The HTC One at first glance might seem reminescent of another big metal unibody device, but in the hand couldn’t feel any more different. The convex rounded back side gives the One an entirely different in-hand feel, and the edges have a slight negative angle to them in addition to two chamfers.

Rather than place the primary speaker on the backside of the One, HTC has placed a set of speakers on the front of the device, one at top, one at bottom, behind the two grilles. These two provide stereo sound, and placing them on the front instead of the bottom or back makes a lot of sense for things like watching video, Google Navigation, and listening to music. The One also has dual microphones for noise rejection on calls, and also two different microphone pairs for accommodating low volume and high volume environments when recording audio. For example the commodity microphones generally included in a smartphone saturate around 70 dBA, HTC claims the dual microphone system on the One can accommodate up to 120 dBA SPL (Sound Pressure Level) without saturating.

Abandoning the Megapixel Race and Shooting for Quality
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  • mevans336 - Tuesday, February 19, 2013 - link

    That's exactly what I thought too. I wonder if MS will sue?
  • maximumGPU - Tuesday, February 19, 2013 - link

    That was my first reaction too. But you can't blame them, it does look fresh.
  • kg4icg - Friday, February 22, 2013 - link

    That screen is from the makers of FlipBoard.
  • sprockkets - Tuesday, February 19, 2013 - link

    They weren't the first. Some other "troll" already patented it.

    In any case, it isn't a monochromatic color squares either. And since HTC licenses stuff from MS, they probably don't care.
  • darwinosx - Wednesday, February 20, 2013 - link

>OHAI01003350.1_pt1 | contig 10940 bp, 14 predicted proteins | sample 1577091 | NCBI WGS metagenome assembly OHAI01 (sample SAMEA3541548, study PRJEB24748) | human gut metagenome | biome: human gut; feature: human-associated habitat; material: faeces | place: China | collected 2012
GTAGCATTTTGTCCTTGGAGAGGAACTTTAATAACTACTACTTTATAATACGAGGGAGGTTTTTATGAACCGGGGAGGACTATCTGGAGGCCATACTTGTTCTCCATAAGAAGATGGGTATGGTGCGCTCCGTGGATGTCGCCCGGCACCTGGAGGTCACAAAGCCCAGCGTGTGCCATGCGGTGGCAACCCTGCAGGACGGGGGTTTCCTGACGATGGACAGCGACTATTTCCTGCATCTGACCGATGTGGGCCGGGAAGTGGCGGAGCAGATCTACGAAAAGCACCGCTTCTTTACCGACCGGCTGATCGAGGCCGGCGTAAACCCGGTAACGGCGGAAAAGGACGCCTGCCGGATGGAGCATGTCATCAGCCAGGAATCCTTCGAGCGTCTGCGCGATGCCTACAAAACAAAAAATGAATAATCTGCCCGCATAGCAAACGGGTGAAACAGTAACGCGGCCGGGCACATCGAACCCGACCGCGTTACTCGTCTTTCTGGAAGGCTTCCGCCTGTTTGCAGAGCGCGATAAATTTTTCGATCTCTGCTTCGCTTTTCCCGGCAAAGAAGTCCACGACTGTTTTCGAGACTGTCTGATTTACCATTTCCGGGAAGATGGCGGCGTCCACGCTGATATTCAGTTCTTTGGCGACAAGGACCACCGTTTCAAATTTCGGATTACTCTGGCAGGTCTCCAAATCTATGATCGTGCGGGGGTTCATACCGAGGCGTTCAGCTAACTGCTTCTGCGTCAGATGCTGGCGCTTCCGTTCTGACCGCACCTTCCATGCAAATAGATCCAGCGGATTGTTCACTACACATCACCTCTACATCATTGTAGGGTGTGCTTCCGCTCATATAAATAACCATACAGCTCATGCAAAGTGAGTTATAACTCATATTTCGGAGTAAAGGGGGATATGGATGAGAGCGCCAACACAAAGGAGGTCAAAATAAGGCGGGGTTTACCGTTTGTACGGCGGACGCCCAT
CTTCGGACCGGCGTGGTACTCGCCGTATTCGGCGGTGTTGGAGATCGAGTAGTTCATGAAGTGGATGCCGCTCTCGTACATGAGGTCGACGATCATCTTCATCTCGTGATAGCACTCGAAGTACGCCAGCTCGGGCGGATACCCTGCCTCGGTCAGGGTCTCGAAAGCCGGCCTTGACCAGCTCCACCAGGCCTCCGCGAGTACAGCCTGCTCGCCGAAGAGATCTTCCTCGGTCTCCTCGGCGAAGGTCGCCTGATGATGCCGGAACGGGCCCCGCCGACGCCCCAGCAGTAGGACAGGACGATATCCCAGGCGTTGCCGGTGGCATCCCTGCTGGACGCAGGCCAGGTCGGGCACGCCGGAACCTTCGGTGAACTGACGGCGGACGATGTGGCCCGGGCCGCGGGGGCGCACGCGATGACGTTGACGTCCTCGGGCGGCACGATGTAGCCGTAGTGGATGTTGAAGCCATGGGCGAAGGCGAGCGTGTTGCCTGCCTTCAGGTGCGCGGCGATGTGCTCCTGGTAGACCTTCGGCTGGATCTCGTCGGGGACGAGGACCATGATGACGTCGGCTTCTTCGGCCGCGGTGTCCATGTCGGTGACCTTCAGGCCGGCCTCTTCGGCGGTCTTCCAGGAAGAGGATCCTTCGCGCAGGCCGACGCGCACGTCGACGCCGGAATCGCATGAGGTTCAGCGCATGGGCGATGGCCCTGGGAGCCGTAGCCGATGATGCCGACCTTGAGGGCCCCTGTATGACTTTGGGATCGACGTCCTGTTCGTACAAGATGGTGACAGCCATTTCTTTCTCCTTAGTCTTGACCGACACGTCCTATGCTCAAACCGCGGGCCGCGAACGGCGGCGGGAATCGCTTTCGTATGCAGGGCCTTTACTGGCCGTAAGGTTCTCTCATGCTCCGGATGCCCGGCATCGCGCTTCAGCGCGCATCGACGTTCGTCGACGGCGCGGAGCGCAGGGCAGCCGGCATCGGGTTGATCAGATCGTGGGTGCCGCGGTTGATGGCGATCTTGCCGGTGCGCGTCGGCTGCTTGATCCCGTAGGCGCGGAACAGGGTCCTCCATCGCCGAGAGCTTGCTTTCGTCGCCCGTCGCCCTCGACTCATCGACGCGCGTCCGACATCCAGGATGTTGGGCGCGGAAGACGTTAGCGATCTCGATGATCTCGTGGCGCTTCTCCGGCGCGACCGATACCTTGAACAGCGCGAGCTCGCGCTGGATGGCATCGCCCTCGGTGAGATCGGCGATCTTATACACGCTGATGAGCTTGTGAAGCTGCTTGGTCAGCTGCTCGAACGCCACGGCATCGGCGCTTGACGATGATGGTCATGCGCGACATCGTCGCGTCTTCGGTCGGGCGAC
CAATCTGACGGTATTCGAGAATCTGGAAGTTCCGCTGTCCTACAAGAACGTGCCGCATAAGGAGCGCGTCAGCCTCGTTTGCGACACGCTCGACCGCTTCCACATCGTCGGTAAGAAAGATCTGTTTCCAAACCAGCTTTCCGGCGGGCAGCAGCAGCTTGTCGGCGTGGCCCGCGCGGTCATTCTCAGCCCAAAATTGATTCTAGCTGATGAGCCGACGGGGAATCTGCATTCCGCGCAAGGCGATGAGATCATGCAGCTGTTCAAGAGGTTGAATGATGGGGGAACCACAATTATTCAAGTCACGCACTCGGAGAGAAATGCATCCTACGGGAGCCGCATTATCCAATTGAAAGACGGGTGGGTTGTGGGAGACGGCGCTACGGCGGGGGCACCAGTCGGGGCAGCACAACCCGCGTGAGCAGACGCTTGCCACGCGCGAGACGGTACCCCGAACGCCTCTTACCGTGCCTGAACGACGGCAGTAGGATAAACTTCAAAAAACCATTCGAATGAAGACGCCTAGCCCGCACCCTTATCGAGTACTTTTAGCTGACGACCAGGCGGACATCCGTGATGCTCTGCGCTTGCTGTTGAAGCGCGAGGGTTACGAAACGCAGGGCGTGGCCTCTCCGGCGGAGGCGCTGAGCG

HTC was forced to license from Microsoft because they copied specific features. That doesn't mean they are covered to copy everything Microsoft does.
  • Krysto - Tuesday, February 19, 2013 - link

    Except those "tiles" look nothing like Microsoft's WP tiles. This is like saying 2 sites look the same because they have menus on top and sidebar on the right, with content in the middle.
  • HanakoIkezawa - Wednesday, February 20, 2013 - link

    Sense when has that stopped anyone from suing ?
  • kyuu - Wednesday, February 20, 2013 - link

    Intentional pun or amusing Freudian slip?
  • Reflex - Tuesday, February 19, 2013 - link

    I've said for a while that whether or not MS makes it in the mobile space with their own devices, they undoubtedly are going to have a major impact on design and what is considered possible with such devices.
  • tuxRoller - Tuesday, February 19, 2013 - link

    It's a great platform for ui experimentation. Too bad they chose to go the tile route, as you've said.
    That's why I never understood why people went so gaga for the windows tiles. While I get that it is its specific pattern that is often be called out, the tech itself (live tiles) is simply a more limited form of widgets.